The very moment that Matt Wieters first took the field for a game at Oriole Park at Camden Yards, a rainbow appeared in the sky above the Warehouse. This seemed like it must have been an omen from the baseball gods. Wieters would save the franchise from the darkness, as was prophesied in the tomes of old.
Wieters came to us from Georgia Tech, the fifth overall pick in the 2007 draft. The hype was there from the beginning. Before his MLB debut, pretty much the entire prospect-industrial complex agreed that Wieters was the best prospect in all of baseball.
Here would be Joe Mauer, with power. He was Switch-Hitting Jesus. Chuck Norris dressed up as him for Halloween; no one survived when he took batting practice. These were the Matt Wieters Facts that envisioned his Hall of Fame plaque before he had ever played a professional game.
Nearly ten years later, we know that reality is not quite so simple. Although Wieters hit 117 home runs as an Oriole, not one of them was a bases-empty grand slam. O’s fans were fond of saying, “Don’t. Run. Ever.” But it turned out that you could still run 67% of the time. And not only was he not Joe Mauer with power, he wasn’t even Joe Mauer.
Yet the story of the Buck Showalter era of the Orioles, of a moribund franchise returning from the grave to the playoffs three times in five years, cannot be told without Wieters.
When the Orioles got back to the postseason, finally, in 2012, Wieters started at catcher in 132 regular season games and threw out a staggering 39% of would-be base-stealers. He smashed a career-high 23 home runs, was selected to the All-Star team, and won one of his two Gold Gloves. He might not have been the best player in MLB, or even on the Orioles, but they couldn’t have done it without him.
In the final accounting, we can probably say that Wieters gave the elbow with which he was born to the Orioles. He wasn’t a key figure in the 2014 AL East champion team since his arm exploded after about a month of baseball. This, after catching 1,201 innings the previous year and over 1,150 innings each of the two years before that.
Catchers just don’t catch that much. Wieters did. He was a workhorse. Orioles teams both good and bad needed him, and there he was, with dingers, with a cannon of an arm, with walk-up music that could be counted on to make your ears bleed.
If you ask an Orioles beat writer, Wieters was even largely responsible for developing young Orioles pitchers - the same young pitchers that the rest of the baseball media bashes the Orioles for not developing.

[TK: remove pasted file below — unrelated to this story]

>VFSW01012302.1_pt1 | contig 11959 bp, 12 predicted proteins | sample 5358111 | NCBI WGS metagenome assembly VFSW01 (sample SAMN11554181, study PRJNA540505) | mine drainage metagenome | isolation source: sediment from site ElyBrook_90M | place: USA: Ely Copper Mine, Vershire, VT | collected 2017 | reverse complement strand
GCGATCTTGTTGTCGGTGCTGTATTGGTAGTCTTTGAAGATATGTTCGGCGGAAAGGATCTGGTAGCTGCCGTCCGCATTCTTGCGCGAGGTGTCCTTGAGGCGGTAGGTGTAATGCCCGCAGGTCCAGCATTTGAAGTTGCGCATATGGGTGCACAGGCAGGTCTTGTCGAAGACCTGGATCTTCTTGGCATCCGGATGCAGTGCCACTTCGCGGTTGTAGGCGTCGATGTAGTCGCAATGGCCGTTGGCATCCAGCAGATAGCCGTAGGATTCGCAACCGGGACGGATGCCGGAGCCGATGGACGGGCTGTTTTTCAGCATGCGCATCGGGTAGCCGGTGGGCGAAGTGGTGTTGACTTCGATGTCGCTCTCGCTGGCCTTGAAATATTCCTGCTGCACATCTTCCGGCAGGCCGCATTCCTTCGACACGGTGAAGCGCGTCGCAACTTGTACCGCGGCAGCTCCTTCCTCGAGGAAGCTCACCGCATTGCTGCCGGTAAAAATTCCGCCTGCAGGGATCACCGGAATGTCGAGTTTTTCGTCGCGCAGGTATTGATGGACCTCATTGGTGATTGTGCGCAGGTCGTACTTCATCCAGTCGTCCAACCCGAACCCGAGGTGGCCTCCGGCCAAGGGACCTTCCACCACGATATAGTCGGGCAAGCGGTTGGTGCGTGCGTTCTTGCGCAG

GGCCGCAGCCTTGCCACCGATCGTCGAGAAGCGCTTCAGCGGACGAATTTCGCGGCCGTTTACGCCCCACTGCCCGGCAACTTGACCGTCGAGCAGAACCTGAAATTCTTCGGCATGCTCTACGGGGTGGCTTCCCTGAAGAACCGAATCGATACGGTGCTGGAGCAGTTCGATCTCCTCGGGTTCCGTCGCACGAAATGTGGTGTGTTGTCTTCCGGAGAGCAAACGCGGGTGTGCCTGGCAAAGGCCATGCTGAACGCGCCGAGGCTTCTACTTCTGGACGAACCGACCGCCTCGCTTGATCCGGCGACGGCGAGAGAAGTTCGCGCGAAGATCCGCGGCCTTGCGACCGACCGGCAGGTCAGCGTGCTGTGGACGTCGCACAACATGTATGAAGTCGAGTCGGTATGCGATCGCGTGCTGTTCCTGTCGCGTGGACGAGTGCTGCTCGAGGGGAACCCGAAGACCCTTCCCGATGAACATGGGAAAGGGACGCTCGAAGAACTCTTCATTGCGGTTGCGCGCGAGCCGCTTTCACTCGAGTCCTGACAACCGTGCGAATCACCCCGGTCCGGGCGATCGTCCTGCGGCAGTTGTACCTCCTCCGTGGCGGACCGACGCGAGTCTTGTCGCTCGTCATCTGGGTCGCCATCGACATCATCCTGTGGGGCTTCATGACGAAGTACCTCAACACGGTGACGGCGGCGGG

How could we ever pick out one favorite Wieters highlight from an eight-year O’s career? He had many, including one from the very last regular season game he played as an Oriole, when he homered from each side of the plate to help the O’s win their finale and clinch their spot in the postseason. Or how about this glorious dong:
The game was basically over. The Orioles had lost, a frustrating, pathetic, strikeout-filled game against the jabroni Matt Shoemaker. With one swing, Wieters turned that loss into a win for Brad Brach and a save for Zach Britton.
Maybe you liked Wieters for his arm. There’s no shortage of highlights of him throwing out runners. Like this clip, when then-speedster Jacoby Ellsbury, who led MLB with 52 stolen bases in 2013, tried to add to his total against Wieters in a game that June:
No question about that from Ellsbury, no characteristic Red Sox whining. He got up and started walking back to the dugout like the loser he is before the umpire even signaled out. He knew better than to run on Wieters, but he did it anyway. The Orioles went on to win that game in the 13th inning.
Wieters is but a bit player in this next clip, but it was an awesome moment in an awesome Orioles season and there’s no doubt that he was a part of it:
The 16th freaking inning, with a position player on the mound, and there’s a ball hit that should have absolutely ended the game. But there was that Jones to Hardy to Wieters relay, with Marlon Byrd futilely attempting to displace Wieters. And there is Wieters, having held his ground, casually showing the ball to the umpire, the ultimate shit-eating grin on his face. I love that team so much.
There are only 20 players in Orioles history who have ever played in more games for the team than Wieters. He’s in the same place with his 117 homers. Not many past Orioles are past him, and not many current or future Orioles will end up doing so either. In all likelihood, we will never see his like again.
Wieters was drafted. He played. He is Birdland.
With Wieters signing elsewhere, there are now just 13 players remaining from the AL East-winning 2014 Orioles on the 40-man roster. Of the 2012 Wild Card O’s, just nine remain.